Portrait Dr. Axel Rauschmayer
Dr. Axel Rauschmayer
Homepage | Twitter
Cover of book “Exploring ES6”
Book, exercises, quizzes
(free to read online)
Logo of newsletter “ES.next news”
Newsletter (free)
Cover of book “JavaScript for impatient programmers”
Book (free online)

Exercise: text as Unicode clock faces

[2017-03-15] dev, javascript, unicode
(Ad, please don’t block)

In this blog post, we explore how arbitrary ASCII text can be encoded as Unicode clock faces:

> clocksToPlain('🕔🕘🕖🕕🕖🕜🕖🕜🕖🕟🕒🕑')

I’m explaining ideas by Maggie Pint and @FakeUnicode.

Unicode clock faces  

The following times are available as clock faces in Unicode:

  • Full hours:
    • CLOCK FACE ONE OCLOCK (U+1F550): 🕐
    • CLOCK FACE TWO OCLOCK (U+1F551): 🕑
    • ···
  • Half-hours:
    • ···

Interpreting clock faces as Unicode characters  

The idea is as follows: the clock faces give you hex digits from 0 to F (you get the range 0–7 twice). Therefore, two clocks encode an 8-bit hex number, which can be interpreted as a Unicode character.

If you want to, you can stop reading here and implement clocksToPlain() yourself. The next subsection gives you a little help. The subsection after that gives you solutions.

Encoding and decoding via escape() and unescape()  

For decoding clock-encoded text, we can get help from unescape():

> escape('🕔🕘')

You can see that each 21-bit code points is encoded as two 16-bit code units. For example, the code point U+1F554 is encoded as '%uD83D%uDD54':

> '\u{D83D}\u{DD54}'
> '\u{D83D}\u{DD54}' === '\u{1F554}'

The pair of clocks gives you the two hex digits 4 and 8. Once you have them, you can use escape():

> unescape('%48')


Thus, a compact way of decoding clock faces is:

function clocksToPlain(clocks) {
    return unescape(
        escape(clocks).replace(/u.{9}(.).{11}/g, '$1'));

    // Hello!

A more self-descriptive version looks like this:

function clocksToPlain(clocks) {
    const digits = [...clocks].map(ch => {
        const codePointHex = ch.codePointAt(0).toString(16);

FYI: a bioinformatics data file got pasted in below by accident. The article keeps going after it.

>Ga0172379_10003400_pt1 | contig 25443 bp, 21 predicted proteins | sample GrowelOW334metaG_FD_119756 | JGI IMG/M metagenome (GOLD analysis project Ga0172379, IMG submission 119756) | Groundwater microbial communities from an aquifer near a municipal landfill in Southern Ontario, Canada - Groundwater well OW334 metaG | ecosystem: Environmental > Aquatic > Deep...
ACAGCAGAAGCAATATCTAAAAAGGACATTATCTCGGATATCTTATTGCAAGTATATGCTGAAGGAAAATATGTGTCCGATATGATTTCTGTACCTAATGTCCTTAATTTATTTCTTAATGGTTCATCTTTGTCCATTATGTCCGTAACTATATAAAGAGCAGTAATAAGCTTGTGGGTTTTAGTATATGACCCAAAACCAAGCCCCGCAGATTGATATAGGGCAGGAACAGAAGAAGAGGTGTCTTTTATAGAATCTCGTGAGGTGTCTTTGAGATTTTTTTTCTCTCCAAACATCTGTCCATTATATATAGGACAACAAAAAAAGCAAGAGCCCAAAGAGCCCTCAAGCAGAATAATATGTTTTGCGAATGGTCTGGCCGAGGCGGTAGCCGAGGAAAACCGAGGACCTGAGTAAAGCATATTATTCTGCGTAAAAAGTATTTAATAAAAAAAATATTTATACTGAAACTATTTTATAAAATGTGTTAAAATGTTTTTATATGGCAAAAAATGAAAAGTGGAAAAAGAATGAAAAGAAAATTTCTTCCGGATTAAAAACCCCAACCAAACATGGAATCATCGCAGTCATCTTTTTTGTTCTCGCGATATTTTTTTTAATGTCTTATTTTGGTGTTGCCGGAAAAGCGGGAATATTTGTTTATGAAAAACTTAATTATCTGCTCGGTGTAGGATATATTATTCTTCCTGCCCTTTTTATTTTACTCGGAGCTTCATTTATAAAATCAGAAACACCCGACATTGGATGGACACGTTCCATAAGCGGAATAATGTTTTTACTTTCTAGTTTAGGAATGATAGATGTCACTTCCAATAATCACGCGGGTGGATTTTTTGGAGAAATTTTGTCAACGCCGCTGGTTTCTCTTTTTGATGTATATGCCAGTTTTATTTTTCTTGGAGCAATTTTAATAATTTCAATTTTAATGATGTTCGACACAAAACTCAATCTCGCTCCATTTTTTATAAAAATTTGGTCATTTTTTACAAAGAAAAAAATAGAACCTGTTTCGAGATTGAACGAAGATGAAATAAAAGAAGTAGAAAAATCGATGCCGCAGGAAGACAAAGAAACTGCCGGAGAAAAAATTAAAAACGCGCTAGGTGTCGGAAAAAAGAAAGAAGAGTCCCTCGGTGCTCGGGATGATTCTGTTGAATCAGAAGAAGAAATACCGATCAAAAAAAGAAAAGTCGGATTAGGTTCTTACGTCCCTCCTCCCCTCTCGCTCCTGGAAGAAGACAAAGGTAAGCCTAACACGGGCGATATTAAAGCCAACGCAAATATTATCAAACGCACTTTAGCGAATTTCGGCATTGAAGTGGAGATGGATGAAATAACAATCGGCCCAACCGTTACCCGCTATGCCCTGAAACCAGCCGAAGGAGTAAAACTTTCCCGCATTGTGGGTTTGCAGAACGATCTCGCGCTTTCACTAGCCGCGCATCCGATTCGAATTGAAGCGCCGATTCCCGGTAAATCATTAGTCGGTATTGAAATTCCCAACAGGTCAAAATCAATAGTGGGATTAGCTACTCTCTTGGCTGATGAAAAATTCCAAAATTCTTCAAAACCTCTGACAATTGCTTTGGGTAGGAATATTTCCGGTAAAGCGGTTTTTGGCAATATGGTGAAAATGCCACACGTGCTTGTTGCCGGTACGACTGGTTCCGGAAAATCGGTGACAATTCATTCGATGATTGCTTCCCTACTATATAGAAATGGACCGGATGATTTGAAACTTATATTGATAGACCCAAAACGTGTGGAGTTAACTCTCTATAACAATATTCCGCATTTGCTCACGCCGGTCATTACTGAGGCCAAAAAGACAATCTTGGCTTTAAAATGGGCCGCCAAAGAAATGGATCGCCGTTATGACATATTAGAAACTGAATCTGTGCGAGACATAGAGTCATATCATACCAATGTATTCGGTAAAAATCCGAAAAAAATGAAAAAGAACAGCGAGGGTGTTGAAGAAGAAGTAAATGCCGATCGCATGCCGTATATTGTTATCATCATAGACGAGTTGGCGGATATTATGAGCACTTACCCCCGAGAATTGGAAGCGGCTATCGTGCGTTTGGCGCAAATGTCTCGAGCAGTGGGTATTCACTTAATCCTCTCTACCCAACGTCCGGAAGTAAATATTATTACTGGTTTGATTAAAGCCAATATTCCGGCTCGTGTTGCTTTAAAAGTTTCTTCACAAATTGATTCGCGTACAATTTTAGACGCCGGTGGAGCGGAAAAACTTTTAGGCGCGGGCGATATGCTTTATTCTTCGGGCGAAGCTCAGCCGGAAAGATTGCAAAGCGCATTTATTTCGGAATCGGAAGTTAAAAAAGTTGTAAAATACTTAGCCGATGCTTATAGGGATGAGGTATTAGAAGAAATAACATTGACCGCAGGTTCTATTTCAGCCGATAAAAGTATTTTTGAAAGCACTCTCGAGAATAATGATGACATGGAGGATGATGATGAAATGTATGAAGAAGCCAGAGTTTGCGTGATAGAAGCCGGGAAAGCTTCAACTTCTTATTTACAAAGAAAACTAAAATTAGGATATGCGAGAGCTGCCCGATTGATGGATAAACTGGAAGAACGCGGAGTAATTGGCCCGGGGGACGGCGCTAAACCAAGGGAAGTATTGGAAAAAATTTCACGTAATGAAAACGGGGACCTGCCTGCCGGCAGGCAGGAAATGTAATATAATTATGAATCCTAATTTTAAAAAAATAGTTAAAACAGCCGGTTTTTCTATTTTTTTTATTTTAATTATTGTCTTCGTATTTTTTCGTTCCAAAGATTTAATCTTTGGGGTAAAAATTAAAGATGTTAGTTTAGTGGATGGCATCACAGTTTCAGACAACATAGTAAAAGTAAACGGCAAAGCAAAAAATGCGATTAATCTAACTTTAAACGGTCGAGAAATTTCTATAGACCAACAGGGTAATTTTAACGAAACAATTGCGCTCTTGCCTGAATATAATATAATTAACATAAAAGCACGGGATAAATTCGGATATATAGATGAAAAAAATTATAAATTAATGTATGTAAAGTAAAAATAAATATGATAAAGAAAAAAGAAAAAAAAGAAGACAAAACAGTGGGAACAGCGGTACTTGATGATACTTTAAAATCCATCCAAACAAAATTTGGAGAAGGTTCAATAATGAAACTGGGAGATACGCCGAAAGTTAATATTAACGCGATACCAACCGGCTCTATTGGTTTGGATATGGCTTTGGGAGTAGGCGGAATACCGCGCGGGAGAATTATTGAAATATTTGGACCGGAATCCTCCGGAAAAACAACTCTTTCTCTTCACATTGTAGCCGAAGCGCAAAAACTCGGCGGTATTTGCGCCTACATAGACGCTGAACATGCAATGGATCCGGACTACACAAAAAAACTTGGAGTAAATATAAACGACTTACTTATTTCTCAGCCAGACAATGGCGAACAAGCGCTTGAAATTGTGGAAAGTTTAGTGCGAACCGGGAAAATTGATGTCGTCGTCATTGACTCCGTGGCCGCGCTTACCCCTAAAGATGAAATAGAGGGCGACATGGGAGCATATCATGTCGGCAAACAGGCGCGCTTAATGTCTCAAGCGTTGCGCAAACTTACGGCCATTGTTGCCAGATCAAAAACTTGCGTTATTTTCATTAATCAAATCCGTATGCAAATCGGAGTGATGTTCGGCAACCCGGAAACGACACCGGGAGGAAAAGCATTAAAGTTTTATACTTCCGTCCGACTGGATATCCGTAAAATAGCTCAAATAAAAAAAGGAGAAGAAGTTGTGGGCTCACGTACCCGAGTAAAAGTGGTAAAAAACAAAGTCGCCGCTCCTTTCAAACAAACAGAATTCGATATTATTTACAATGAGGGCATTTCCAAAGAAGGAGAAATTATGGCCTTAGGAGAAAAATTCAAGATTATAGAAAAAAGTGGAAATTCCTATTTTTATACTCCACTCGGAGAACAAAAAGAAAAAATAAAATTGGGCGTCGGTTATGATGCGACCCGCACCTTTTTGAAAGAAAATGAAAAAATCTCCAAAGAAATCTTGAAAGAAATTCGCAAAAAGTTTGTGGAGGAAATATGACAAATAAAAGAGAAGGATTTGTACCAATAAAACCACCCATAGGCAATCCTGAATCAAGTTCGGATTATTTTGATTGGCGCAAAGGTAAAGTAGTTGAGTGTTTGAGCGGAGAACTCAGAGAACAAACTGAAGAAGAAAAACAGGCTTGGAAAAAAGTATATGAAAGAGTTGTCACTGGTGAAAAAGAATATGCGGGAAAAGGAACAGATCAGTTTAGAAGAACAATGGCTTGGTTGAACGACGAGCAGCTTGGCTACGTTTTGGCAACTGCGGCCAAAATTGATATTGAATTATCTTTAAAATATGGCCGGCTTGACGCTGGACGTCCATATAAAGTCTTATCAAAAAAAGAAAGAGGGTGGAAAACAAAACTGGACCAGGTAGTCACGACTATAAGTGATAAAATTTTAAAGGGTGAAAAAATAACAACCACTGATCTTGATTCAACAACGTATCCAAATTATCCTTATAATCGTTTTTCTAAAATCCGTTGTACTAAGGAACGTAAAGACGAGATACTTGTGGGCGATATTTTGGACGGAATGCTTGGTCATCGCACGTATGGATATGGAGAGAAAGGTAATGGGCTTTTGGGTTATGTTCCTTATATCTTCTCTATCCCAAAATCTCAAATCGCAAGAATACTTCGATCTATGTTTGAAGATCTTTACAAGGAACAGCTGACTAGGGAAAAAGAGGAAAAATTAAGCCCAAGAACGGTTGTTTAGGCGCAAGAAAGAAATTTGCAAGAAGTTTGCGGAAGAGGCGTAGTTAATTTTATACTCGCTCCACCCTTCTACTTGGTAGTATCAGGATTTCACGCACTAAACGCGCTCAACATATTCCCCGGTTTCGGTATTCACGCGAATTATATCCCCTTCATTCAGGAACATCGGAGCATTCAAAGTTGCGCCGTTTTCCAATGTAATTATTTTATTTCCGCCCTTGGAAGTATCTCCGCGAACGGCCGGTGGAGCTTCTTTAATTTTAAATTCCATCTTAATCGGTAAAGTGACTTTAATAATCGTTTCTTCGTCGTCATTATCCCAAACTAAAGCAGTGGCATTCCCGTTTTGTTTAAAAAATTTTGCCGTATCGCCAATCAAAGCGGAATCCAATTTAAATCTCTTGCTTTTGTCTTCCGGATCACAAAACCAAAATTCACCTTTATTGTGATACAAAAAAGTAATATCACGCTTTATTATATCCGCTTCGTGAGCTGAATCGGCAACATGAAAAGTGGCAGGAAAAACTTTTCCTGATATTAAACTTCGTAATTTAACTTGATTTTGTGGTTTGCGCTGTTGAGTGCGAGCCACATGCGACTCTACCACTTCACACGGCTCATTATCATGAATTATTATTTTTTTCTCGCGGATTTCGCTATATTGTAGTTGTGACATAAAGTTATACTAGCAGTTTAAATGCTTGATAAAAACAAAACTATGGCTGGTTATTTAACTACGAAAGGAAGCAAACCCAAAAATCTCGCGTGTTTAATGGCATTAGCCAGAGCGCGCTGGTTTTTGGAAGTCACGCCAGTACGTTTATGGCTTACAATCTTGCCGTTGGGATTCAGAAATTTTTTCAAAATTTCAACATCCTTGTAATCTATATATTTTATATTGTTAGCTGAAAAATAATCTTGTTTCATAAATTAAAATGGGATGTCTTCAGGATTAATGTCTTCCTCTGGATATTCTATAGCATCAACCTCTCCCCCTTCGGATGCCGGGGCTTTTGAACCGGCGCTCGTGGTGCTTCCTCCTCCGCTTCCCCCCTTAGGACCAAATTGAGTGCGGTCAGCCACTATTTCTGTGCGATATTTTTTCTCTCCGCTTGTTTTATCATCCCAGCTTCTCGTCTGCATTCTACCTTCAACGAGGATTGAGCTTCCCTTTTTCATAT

return codePointHex[codePointHex.length-1];
    return mapTuple(digits, 2, (digitPair) => {
        const codePoint = Number.parseInt(digitPair.join(''), 16);
        return String.fromCodePoint(codePoint);

function mapTuple(arr, tupleSize, func) {
    const result = [];
    let start = 0;
    while (start < arr.length) {
        const end = Math.min(arr.length, start + tupleSize);
        result.push(func(arr.slice(start, end), start, arr));
        start = end;
    return result;

    // Hello!

Alternatively, you can use String.prototype.match() to group characters, but I liked the more universal mapTuple().

> 'abcde'.match(/../g)
[ 'ab', 'cd' ]

Encoding text as clock faces  

If you want to produce clock text, you can use the following function.

function plainToClocks(plain) {
    return [...plain].map(ch => {
        const MAX_DIGITS = 6;
        const hexCode = ch.codePointAt(0).toString(16)
            .padStart(MAX_DIGITS, '0');
        // We are assuming that ch.codePointAt(0) < 256
        return digitToClock(hexCode[4])+digitToClock(hexCode[5]);

function digitToClock(hexDigit) {
    const codePoint = Number.parseInt('1F55'+hexDigit, 16);
    return String.fromCodePoint(codePoint);

    // 🕔🕘🕖🕕🕖🕜🕖🕜🕖🕟🕒🕑

I’m using the spread operator (...) to split the string plain into code units.

Further reading